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NewsConflict recovery could require USD 44 billion in five years, study reveals

Conflict recovery could require USD 44 billion in five years, study reveals

Gov’t conducting new damage assessment

A new study reveals that the amount of investment required for Ethiopia to recover from the devastation of the two-year northern war could be upwards of USD 44 billion.

The study was conducted by experts at the International Food Policy Research Institute (IFPRI), International Livestock Research Institute (ILRI), and Ethiopian Policy Studies Institute (PSI). The researchers presented their papers during a conference under the theme ‘Rebuilding Livelihoods in Conflict-Affected Communities in Ethiopia’ organized at the ILRI campus in Addis Ababa’s Gurd Shola neighborhood on May 29, 2024.

Several research papers on the depth of the consequences of conflict in Ethiopia, including effects on the economy, casualties, livelihoods, and communities, were presented. Experts presented estimates for damages computed for the period between 2020 and 2022, which does not include estimates for damages caused by conflicts that have erupted since in the Amhara and Oromia regions.

The research took into account destruction, disruptions, diversions, and dissaving, and economic loss calculations were conducted based on Computable General Equilibrium (GCE).

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The data reveals that, based on reported damage, Ethiopia lost 7.5 percent of its GDP to the conflict. Another scenario, which is calculated based on reported damage in addition to upward adjustments, estimates that the losses may have been as high as 12 percent of GDP.

Private consumption dropped by 8.3 percent or 15.3 percent, depending on the method used for calculation.

Experts said that in the Tigray, Amhara and Afar regions, the destruction of human, physical and natural resources, disruption of normal order of businesses including movement of goods and people, and provision of services due to breakdown of infrastructure and insecurity had reached an all-time high in recent years.

They also presented a ‘moderate’ recovery trajectory forecasted with the assumption that Ethiopia would recover within five years (by the end of the 2026/27 fiscal year) and an ‘accelerated’ recovery trajectory that would see recovery within three years between 2022/23 and 2024/25. However, since the time frame for the second trajectory is already lapsing, experts have opted to estimate recovery costs using the moderate trajectory.

It reveals that if the impact of the conflict is taken to be 12 percent of GDP, it would take no less than USD 44 billion in investments before the end of 2027 to recover to pre-war levels. Assuming damages were 7.5 percent of GDP, investment over the five-year period would need to be near USD 30 billion.

The figures are not far off from initial assessments from the Ministry of Finance, which estimated recovery costs at USD 28 billion a year ago.

Last week, Ahmed Shide, minister of Finance, told Parliament that the government is conducting a new damage assessment.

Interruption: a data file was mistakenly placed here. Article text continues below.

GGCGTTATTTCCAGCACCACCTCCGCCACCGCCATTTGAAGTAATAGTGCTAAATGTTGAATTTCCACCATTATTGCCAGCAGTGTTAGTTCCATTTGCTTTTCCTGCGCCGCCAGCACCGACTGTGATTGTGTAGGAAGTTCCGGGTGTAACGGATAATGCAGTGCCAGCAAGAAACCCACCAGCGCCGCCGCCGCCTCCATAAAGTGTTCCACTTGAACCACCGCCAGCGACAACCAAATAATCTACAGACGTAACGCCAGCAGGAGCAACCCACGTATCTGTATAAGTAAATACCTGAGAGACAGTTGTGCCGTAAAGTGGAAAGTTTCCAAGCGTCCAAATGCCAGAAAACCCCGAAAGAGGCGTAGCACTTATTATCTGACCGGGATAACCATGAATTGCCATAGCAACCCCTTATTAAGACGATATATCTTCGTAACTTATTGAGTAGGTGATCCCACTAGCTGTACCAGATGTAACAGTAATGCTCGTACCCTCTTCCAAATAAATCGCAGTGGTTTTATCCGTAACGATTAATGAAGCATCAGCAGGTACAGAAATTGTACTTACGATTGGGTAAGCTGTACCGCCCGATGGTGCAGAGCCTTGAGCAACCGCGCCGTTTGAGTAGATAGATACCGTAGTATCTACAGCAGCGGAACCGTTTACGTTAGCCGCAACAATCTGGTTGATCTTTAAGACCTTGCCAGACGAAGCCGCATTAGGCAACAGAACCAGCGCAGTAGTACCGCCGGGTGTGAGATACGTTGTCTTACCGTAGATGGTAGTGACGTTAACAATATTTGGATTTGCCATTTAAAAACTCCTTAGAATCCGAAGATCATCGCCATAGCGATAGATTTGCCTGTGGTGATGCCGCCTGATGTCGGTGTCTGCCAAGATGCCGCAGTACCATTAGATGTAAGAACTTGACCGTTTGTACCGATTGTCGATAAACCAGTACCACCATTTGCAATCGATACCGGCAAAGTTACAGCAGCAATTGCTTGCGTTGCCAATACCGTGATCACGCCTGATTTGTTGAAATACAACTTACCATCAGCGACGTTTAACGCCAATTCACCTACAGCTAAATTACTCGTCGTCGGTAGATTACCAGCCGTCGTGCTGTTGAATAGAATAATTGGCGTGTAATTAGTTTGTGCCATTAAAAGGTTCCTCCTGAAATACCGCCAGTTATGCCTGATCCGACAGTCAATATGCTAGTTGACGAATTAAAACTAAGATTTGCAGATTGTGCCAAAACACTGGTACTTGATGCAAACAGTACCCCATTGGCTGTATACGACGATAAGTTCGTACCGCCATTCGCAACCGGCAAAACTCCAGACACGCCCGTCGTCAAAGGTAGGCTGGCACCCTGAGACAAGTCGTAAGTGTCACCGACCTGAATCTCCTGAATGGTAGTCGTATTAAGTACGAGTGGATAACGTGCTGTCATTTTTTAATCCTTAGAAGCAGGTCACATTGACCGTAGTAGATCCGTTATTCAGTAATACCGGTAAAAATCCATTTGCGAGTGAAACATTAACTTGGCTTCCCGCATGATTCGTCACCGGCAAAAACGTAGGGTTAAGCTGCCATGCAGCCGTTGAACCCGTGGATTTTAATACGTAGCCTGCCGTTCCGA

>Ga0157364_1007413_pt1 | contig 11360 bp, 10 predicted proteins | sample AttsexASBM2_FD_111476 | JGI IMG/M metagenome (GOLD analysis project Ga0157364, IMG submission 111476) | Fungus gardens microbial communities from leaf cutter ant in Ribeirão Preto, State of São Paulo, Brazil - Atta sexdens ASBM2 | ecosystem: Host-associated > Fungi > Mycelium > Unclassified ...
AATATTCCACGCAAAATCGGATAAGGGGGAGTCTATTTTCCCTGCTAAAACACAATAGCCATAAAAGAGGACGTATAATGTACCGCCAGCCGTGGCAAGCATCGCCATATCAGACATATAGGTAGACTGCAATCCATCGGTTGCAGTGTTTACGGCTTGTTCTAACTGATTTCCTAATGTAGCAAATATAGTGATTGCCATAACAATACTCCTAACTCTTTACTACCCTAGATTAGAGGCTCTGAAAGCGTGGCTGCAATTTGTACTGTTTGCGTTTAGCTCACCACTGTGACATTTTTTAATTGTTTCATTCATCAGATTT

“The assessment we conducted before did not include all parts of the conflict areas. There are also damages incurred due to continued conflict after the northern conflict ended. Hence, we’re currently conducting a new assessment. It’s essential in order to roll out an equitable and just recovery plan,” he told lawmakers.

Tigray regional officials have been complaining that the Ministry’s initial assessment did not cover the region well, and have since announced the regional administration is conducting its own door-to-door assessment.

Ahmed also said the nationwide recovery works will not start until the assessment is completed by next year.

But in November 2022, Redwan Hussien, former security advisor to the Prime Minister and federal government representative during the peace talks that ended the fighting, said Ethiopia required USD 20 billion to reconstruct schools, health centers, and other infrastructure in the Afar, Amhara, and Tigray regions.

Alemayehu Seyoum (PhD) is a senior research fellow and program head at the IFPRI. He was among those who conducted the research and presented it during the conference. 

“Shocks have for so long significantly defined the growth process of Ethiopia. Knowing how much burden they impose and how long it will stay is very important,” said Alemayehu. “Obviously, the conflict has direct and indirect costs. The data for the direct cost is based on government-collected information while the indirect cost is unobserved.”

Alemayehu stresses that for the recovery to go smoothly, considerable investments are required to boost productive capacity, recovery and reconstruction, and productivity at the same time.

However, he believes that the bulk of these investments may have to be financed using domestic resources, underscoring the need for coherent and extensive effort to attract foreign direct investment and increase support from development partners.

Points of observation on the two recovery plans include more efficient use of resources in the public sector, including rationing government recurrent expenditure, and peace and security stability. 

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